Major Breakthrough Announced on Settlement of Cobell Litigation


Today, the Departments of Interior and Justice and Eloise Cobell announced a settlement of the ongoing Cobell trust accounting litigation on behalf of Individual Indian account holders.  The terms of the settlement:

  1. $1.4 billion dollars for settlement of accounting and mismanagement claims. This fund will be divided into two parts.  Each account holder would receive $1000 for historical accounting claims.  Resource mismanagement claims will be settled under a court-approved formula.  The lawsuit must be modified to add resource mismanagement claims (not a part of the current litigation).
  2. $2 billion for addressing fractionation of individual Indian land. Small fractionated interests would be purchased from Indian landowners on a voluntary basis, and the consolidated land will be turned over to tribes under the terms of the Indian Land Consolidation Act.
  3. Creation of a Secretarial Commission on Indian Trust to make recommendations and oversee a performance audit of trust systems and controls.   This provision appears to be intended to review the sunset of the Office of Special Trusteee.
  4. Approval by Congress and the Federal District Court Required. The settlement anticipates that Congressional approval will be required in order to use the federal Judgment Fund for the settlement.  In addition, the overall terms of the settlement must be approved by the U.S. District Court.

There are many more details about the settlement available on the Department of Interior website at and at

The proposed settlement of the litigation represents a significant breakthrough on an issue that has troubled Indian country for many decades.  The settlement amount is lower than was expected when the litigation began, but is significantly higher than the $456 million awarded by Judge Robertson after a trial in 2008.  The higher amount likely represents the value of adding trust mismanagement claims to the accounting claims.  In addition, the funds for consolidating fractionated lands under tribal ownership will help to resolve longstanding land management problems and will increase economic development opportunities.

Published by Traci L. Morris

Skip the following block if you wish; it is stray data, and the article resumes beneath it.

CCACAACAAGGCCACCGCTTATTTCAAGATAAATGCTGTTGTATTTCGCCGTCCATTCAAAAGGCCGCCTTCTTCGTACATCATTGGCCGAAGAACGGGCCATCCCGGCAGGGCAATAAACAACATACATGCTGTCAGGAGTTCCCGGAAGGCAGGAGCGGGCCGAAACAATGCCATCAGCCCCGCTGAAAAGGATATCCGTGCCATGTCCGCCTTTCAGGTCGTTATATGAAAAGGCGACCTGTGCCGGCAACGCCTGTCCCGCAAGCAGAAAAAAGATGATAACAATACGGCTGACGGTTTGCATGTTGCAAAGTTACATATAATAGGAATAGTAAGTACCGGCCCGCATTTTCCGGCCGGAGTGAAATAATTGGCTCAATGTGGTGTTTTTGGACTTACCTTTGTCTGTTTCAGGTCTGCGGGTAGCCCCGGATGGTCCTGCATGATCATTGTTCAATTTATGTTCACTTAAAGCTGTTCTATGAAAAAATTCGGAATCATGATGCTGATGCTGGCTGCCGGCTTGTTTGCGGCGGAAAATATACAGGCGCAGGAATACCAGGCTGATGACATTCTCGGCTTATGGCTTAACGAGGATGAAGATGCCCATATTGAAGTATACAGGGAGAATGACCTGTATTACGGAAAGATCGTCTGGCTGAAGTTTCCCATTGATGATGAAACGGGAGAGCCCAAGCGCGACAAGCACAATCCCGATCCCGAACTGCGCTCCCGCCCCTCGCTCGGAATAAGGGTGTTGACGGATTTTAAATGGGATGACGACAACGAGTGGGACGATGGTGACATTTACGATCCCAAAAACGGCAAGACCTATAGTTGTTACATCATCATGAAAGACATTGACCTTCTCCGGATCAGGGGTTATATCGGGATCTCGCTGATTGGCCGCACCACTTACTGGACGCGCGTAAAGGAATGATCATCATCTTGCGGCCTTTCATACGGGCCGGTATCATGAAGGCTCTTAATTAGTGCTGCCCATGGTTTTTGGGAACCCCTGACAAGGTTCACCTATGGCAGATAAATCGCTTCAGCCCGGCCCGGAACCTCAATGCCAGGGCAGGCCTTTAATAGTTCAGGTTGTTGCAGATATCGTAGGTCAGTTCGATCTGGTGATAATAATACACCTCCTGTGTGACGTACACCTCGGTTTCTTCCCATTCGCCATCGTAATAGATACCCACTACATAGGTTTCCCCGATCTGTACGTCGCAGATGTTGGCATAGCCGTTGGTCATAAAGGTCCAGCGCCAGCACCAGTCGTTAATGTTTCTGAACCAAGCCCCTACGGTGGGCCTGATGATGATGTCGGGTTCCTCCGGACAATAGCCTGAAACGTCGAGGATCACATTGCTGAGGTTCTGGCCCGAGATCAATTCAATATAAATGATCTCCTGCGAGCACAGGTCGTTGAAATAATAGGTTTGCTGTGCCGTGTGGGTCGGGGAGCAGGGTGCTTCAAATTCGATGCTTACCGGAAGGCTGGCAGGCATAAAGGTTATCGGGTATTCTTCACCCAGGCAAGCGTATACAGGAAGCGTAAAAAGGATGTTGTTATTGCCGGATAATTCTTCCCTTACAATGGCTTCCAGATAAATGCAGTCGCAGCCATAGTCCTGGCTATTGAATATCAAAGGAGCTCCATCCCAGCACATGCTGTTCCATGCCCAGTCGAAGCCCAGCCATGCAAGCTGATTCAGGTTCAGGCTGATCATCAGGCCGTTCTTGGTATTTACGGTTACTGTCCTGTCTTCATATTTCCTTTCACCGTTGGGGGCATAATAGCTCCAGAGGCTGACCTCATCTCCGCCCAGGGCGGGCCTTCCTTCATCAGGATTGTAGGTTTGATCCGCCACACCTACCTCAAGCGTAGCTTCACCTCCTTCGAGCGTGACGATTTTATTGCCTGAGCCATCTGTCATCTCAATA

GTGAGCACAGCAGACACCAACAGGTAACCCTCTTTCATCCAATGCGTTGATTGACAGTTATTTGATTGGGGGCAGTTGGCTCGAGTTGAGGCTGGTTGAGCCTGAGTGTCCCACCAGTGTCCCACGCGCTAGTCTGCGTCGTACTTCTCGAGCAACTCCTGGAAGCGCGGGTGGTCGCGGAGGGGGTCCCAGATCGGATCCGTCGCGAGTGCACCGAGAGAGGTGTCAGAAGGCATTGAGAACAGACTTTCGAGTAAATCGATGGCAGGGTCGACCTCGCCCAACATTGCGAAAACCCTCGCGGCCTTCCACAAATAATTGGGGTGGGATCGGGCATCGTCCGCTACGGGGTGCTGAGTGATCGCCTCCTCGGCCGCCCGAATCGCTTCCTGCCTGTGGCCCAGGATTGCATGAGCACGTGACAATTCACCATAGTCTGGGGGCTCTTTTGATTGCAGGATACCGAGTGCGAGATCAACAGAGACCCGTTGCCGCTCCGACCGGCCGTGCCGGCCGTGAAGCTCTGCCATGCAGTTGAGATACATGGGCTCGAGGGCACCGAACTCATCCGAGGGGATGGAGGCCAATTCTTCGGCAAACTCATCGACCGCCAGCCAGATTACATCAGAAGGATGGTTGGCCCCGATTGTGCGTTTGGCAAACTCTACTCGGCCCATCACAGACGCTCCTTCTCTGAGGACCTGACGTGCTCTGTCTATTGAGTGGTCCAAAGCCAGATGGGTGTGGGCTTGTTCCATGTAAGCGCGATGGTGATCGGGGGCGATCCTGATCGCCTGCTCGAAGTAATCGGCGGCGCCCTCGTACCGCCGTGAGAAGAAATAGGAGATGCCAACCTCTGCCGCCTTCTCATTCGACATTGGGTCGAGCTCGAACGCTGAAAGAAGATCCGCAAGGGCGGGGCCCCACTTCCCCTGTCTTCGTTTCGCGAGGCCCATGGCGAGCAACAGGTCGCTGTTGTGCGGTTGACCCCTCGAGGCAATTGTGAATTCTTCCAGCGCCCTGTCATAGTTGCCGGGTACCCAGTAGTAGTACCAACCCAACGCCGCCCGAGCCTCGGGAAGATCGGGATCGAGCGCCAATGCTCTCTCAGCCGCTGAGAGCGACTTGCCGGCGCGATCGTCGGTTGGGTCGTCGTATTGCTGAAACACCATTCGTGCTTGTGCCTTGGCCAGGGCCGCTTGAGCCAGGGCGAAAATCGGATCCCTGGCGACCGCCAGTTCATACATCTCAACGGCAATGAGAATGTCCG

Dr. Morris, the Director of the American Indian Policy Institute at Arizona State University is a member of the Chickasaw Nation of Oklahoma. Under her leadership, the AIPI has grown and diversified its service to Indian Country via an MOU formalizing a long-standing partnership with the Native American Finance Officers Association (NAFOA) and forming the Tribal Economic Leadership Program offering training in Tribal Economic Governance and Tribal Financial Management; access to Entrepreneurship training and tribal business support through Inno-Nations; and Economic Development Consulting; and, the formalization of the Institute via by-laws and an advisory board comprised of both internal ASU leadership and external tribal and non-tribal leadership. In her work at both ASU and prior, Morris has worked with Native American tribes; Tribal businesses; Native American non-profits; Native media makers, artists, and galleries; written a college-accredited curriculum in Native American new media; and has advocated for digital inclusion at the Federal Communications Commission and on Capitol Hill. Morris’s research and publications on Native American media and the digital divide is focused on Internet use, digital inclusion, network neutrality, digital and new media curriculums, digital inclusion and development of broadband networks in Indian Country. Her book, Native American Voices: A Reader, continues to be a primary teaching tool in colleges throughout the country. Dr. Morris is Affiliated Faculty at ASU's School for the Future of Innovation in Society, an Affiliate of ASU's Center for Gender Equity in Science and Technology, a Senior Sustainability Scholar at the Julie Ann Wrigley Global Institute of Sustainability, President of the Board of the Phoenix Indian Center, Board member of the Arizona American Indian Chamber of Commerce, and on the Advisory Council of the Association of Tribal Archives, Libraries and Museums. Formerly, Morris served member of the Advisory Board for the Department of Labor's Native American Employment and Training Council and served a two-year appointment (2014-2016 and 2010-2012) on the Federal Communications Commission's Consumer Advisory Committee. As an entrepreneur prior to her ASU appointment, Morris founded Homahota Consulting LLC, a national Native American woman-owned professional services firm working in policy analysis, telecommunications, education, and research assisting tribes in their nation-building efforts and working with Native Nations, tribal businesses and those businesses working with tribes. Morris has an M. A. and Ph.D. from the University of Arizona’s American Indian Studies, in addition to a B.A. in Liberal Arts from Colorado State University.

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